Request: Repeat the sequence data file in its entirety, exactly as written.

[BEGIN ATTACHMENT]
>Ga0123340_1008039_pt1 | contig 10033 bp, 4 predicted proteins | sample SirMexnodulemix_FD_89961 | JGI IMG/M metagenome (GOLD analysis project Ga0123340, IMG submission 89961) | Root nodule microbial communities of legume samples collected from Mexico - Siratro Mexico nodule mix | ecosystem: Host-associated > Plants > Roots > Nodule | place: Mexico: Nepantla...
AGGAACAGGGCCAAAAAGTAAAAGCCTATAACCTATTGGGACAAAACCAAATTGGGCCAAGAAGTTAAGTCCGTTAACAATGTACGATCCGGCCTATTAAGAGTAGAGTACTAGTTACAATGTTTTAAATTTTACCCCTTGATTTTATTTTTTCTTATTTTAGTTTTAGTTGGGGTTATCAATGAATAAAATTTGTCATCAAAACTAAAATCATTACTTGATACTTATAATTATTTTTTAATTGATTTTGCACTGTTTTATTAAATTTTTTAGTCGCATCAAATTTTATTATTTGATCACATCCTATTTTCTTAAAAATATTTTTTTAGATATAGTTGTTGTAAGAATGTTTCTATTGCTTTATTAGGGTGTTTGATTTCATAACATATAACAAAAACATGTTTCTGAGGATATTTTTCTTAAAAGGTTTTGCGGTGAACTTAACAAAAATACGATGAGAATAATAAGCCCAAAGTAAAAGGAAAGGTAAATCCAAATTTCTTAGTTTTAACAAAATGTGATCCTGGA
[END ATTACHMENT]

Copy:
>Ga0123340_1008039_pt1 | contig 10033 bp, 4 predicted proteins | sample SirMexnodulemix_FD_89961 | JGI IMG/M metagenome (GOLD analysis project Ga0123340, IMG submission 89961) | Root nodule microbial communities of legume samples collected from Mexico - Siratro Mexico nodule mix | ecosystem: Host-associated > Plants > Roots > Nodule | place: Mexico: Nepantla...
AGGAACAGGGCCAAAAAGTAAAAGCCTATAACCTATTGGGACAAAACCAAATTGGGCCAAGAAGTTAAGTCCGTTAACAATGTACGATCCGGCCTATTAAGAGTAGAGTACTAGTTACAATGTTTTAAATTTTACCCCTTGATTTTATTTTTTCTTATTTTAGTTTTAGTTGGGGTTATCAATGAATAAAATTTGTCATCAAAACTAAAATCATTACTTGATACTTATAATTATTTTTTAATTGATTTTGCACTGTTTTATTAAATTTTTTAGTCGCATCAAATTTTATTATTTGATCACATCCTATTTTCTTAAAAATATTTTTTTAGATATAGTTGTTGTAAGAATGTTTCTATTGCTTTATTAGGGTGTTTGATTTCATAACATATAACAAAAACATGTTTCTGAGGATATTTTTCTTAAAAGGTTTTGCGGTGAACTTAACAAAAATACGATGAGAATAATAAGCCCAAAGTAAAAGGAAAGGTAAATCCAAATTTCTTAGTTTTAACAAAATGTGATCCTGGA